32

The burden then shifted to Mr. Oloko to demonstrate that the currency seized by the agents does not have the requisite connection to drug activity. Mr. Oloko claims to have presented convincing evidence that accounts for the presence of such a large amount of cash in the apartment: a legitimate, cash-based business selling automobiles in Nigeria. He also attempted to explain the barren appearance of his apartment. According to Mr. Oloko, he had rented the apartment only three weeks earlier, after returning from his trip to Nigeria; he was living with a friend at the time and was moving into his new apartment gradually. The inference that the apartment was a "stash pad," he asserts, is refuted by the fact that no drugs were found at that location. Mr. Oloko also attacks the evidence presented by the government to establish probable cause for the forfeiture. Although the government introduced evidence that he had engaged in drug transactions totaling approximately $77,000, his own unrefuted testimony, Mr. Oloko asserts, established that he received only a 10 percent commission on these transactions. Significantly, he adds, the government-supplied "buy money" used in a number of these transactions was not among the currency seized. Accordingly, he concludes, the government has accounted for only a small percentage of the currency seized from his apartment and automobile.

33

The district court determined that Mr. Oloko failed to prove, by a preponderance of the evidence, that the currency seized by the agents was not the proceeds of drug transactions and, accordingly, held that the currency is forfeitable under 21 U.S.C. § 881(a)(6). The district court noted, correctly, that neither the government nor Mr. Oloko introduced direct evidence accounting for the entire amount of currency seized by the agents. Both sides must therefore argue that the circumstantial evidence supports their view.

34

The district court heard conflicting testimony concerning the profits from Mr. Oloko's business. Mr. Oloko testified that he made between $5,000 and $10,000 profit on each car that he sold in Nigeria. However, he did not provide any evidence documenting, for even one automobile, the purchase price in the United States and the corresponding sales price of that same automobile in Nigeria. The district court also heard from Olusesam Akinsayna, a former business associate of Mr. Oloko. Akinsayna testified to a lower per-car profit margin than Mr. Oloko. Specifically, he testified that, in Nigeria, the per-car profit depends upon the make and model of the car being sold: The sale of a Lexus would result in a profit of between $5,000 and $7,000, but the sale of a small Toyota would yield a profit of around $1,000. Confronted with this conflicting evidence, the district court made an express credibility determination, finding Akinsayna's testimony more credible on the issue of profitability. The court noted that, on his account, "it is extremely unlikely that the sales we know about could account for $90,000. It is more likely that they would account for only a small fraction of the $90,000." R.50, at 189.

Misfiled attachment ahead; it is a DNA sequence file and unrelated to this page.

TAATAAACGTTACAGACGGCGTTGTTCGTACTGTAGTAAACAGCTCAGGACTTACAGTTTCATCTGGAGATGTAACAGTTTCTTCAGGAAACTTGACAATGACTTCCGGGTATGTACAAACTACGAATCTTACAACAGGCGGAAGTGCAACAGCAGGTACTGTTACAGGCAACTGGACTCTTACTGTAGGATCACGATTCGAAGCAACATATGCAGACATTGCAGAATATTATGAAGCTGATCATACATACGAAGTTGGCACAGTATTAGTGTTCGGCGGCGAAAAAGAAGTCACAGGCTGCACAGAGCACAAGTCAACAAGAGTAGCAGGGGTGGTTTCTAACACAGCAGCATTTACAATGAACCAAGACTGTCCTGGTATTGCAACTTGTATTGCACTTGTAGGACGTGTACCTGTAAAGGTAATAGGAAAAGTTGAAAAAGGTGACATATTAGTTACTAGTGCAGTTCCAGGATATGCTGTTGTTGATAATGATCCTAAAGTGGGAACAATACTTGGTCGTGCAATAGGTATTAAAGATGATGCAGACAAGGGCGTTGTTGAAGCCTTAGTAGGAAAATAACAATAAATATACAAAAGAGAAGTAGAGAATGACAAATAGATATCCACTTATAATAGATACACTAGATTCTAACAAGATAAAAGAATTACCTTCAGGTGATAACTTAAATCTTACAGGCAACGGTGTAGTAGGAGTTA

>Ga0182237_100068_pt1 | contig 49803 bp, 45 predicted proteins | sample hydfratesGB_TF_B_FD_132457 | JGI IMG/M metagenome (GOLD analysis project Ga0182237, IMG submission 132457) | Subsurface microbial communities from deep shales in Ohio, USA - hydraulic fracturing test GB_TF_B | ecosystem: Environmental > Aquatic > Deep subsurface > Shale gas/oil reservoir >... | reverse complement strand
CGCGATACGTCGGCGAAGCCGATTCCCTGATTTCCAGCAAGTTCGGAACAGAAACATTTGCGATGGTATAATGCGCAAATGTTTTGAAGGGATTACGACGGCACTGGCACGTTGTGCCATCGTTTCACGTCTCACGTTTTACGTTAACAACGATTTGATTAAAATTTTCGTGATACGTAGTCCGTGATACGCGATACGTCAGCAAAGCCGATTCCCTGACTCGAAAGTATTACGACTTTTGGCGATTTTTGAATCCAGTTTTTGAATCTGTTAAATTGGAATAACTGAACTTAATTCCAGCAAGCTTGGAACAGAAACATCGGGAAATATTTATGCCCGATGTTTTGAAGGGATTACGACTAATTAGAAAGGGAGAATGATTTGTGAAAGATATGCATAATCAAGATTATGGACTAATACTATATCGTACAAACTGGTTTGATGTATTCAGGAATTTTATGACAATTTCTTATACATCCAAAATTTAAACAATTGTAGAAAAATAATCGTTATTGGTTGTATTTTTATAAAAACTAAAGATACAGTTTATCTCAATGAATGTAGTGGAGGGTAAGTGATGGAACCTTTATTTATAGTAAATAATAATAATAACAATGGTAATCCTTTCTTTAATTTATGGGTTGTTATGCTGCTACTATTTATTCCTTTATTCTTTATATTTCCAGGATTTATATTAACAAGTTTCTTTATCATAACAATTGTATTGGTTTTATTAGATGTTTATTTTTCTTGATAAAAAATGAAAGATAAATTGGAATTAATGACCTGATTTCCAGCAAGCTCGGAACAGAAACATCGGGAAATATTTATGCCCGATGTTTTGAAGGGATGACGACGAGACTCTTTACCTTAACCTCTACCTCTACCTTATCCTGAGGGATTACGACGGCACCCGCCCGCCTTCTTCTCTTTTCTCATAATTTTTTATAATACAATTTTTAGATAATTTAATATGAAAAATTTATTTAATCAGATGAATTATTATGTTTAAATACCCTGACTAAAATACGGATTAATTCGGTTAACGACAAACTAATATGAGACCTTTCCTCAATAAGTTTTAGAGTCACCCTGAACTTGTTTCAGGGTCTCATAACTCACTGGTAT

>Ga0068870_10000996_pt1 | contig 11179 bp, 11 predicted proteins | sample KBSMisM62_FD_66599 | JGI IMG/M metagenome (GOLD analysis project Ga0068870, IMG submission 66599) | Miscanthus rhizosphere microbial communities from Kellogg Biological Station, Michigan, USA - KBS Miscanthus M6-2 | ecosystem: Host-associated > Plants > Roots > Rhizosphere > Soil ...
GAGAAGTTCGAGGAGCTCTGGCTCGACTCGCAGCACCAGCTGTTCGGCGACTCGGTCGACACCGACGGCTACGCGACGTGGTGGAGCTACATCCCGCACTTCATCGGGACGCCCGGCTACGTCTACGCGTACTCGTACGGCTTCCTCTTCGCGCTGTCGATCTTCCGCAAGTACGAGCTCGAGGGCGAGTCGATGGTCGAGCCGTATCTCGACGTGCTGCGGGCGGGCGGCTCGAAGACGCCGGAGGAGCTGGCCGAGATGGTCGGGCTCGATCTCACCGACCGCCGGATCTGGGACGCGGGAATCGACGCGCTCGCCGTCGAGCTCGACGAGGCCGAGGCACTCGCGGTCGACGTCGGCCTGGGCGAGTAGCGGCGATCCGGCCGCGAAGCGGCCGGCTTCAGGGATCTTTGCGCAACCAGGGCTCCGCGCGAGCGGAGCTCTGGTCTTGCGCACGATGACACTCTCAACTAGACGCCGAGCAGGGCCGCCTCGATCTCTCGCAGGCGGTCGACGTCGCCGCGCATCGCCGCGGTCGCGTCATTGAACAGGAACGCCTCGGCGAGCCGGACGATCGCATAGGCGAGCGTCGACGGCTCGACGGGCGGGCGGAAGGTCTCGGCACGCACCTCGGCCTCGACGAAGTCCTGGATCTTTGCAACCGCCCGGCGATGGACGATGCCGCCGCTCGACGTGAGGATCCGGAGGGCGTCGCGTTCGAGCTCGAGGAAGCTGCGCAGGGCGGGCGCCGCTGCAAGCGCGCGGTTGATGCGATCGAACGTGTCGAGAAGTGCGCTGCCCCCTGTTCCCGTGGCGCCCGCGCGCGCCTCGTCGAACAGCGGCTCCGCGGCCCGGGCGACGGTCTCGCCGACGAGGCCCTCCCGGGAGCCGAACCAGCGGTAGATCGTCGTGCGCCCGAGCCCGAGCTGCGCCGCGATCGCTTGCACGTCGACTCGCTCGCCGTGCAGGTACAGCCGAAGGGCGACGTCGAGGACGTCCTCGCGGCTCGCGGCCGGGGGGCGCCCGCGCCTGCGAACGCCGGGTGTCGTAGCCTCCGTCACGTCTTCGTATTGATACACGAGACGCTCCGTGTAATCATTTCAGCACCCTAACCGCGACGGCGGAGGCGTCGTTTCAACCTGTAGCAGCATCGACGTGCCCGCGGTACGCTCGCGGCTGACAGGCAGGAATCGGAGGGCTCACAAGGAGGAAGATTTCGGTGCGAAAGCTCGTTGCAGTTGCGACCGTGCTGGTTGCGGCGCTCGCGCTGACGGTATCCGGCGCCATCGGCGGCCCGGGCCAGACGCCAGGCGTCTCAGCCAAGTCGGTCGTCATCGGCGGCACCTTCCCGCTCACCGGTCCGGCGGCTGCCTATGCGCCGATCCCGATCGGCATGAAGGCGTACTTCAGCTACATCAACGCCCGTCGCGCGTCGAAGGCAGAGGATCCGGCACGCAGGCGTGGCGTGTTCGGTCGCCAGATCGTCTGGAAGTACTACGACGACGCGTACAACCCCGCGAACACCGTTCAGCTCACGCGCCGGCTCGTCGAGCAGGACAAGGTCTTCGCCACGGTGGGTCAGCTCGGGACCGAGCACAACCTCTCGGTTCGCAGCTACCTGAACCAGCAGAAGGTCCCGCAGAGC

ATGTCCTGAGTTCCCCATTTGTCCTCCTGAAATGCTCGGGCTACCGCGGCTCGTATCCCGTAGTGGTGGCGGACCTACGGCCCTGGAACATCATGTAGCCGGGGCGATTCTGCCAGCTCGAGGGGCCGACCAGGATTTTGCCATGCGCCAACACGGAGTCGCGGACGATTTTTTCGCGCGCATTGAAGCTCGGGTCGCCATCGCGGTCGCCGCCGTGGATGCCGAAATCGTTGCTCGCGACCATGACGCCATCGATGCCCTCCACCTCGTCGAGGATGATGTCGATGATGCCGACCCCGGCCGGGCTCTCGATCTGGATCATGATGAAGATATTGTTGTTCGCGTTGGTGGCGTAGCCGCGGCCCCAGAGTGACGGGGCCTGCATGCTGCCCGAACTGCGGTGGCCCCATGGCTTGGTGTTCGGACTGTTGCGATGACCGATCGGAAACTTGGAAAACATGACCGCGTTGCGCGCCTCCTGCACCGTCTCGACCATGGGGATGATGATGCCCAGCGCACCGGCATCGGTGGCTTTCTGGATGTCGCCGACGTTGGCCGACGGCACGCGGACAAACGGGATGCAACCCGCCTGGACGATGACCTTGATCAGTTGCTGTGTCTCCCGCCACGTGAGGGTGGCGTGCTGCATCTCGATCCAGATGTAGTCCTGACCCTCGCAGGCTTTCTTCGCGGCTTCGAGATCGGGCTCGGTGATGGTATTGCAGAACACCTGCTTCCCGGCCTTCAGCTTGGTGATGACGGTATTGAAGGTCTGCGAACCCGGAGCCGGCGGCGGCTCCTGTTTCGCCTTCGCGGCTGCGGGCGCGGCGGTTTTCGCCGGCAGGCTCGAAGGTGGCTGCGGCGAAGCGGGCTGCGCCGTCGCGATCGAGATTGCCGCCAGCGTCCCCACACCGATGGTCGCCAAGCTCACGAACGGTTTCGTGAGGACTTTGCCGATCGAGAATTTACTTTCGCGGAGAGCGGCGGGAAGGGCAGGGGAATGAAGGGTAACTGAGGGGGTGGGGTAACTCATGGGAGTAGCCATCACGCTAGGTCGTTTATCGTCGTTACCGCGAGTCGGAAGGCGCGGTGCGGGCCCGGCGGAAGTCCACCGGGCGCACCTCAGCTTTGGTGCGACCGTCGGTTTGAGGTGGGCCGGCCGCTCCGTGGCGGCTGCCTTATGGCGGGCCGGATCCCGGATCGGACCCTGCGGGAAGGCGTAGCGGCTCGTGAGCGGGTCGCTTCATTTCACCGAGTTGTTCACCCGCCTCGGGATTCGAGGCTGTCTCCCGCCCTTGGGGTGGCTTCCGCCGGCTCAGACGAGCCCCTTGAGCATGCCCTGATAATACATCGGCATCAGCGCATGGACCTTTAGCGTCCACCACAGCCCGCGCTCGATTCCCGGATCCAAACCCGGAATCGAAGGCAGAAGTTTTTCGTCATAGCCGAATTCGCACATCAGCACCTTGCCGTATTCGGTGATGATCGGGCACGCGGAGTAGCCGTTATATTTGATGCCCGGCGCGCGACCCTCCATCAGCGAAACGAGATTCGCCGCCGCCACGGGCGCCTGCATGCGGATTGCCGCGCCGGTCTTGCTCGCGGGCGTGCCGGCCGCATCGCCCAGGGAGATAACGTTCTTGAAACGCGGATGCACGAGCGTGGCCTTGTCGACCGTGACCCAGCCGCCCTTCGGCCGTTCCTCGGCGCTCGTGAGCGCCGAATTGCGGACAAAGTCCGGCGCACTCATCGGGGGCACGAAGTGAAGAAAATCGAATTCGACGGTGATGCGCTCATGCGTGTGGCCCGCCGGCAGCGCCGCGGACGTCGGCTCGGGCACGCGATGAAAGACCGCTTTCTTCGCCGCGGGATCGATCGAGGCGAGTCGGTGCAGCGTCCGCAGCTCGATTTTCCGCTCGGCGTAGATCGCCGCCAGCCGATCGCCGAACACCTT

35

The district court was not persuaded by Mr. Oloko's explanation that he kept $87,000 in small bills at his barren apartment because he needed the cash available to purchase cars. See $67,220.00, 957 F.2d at 285; United States v. $215,300 in U.S. Currency, 882 F.2d 417, 419 (9th Cir.1989) (noting that claimant's possession of an extremely large amount of cash is itself "strong evidence that the money was furnished or intended to be furnished in return for drugs"), cert. denied, 497 U.S. 1005, 110 S.Ct. 3242, 111 L.Ed.2d 752 (1990). It noted that Mr. Oloko had more than three weeks to complete the move into his supposedly "new" apartment, and the evidence showed that Mr. Oloko could have used money orders instead of cash to purchase the automobiles at auction. Under these circumstances, and in light of the fact that Mr. Oloko recently had been robbed of $20,000 in cash, it was highly unlikely that he would keep such a large amount of currency in a location where he was not residing at the time. Nor was the court persuaded by Mr. Oloko's explanation that the currency was in small denominations because he could realize a better exchange rate in Nigeria with small bills; it was at least equally likely that the small denominations reflect the typical currency of street drug transactions.

36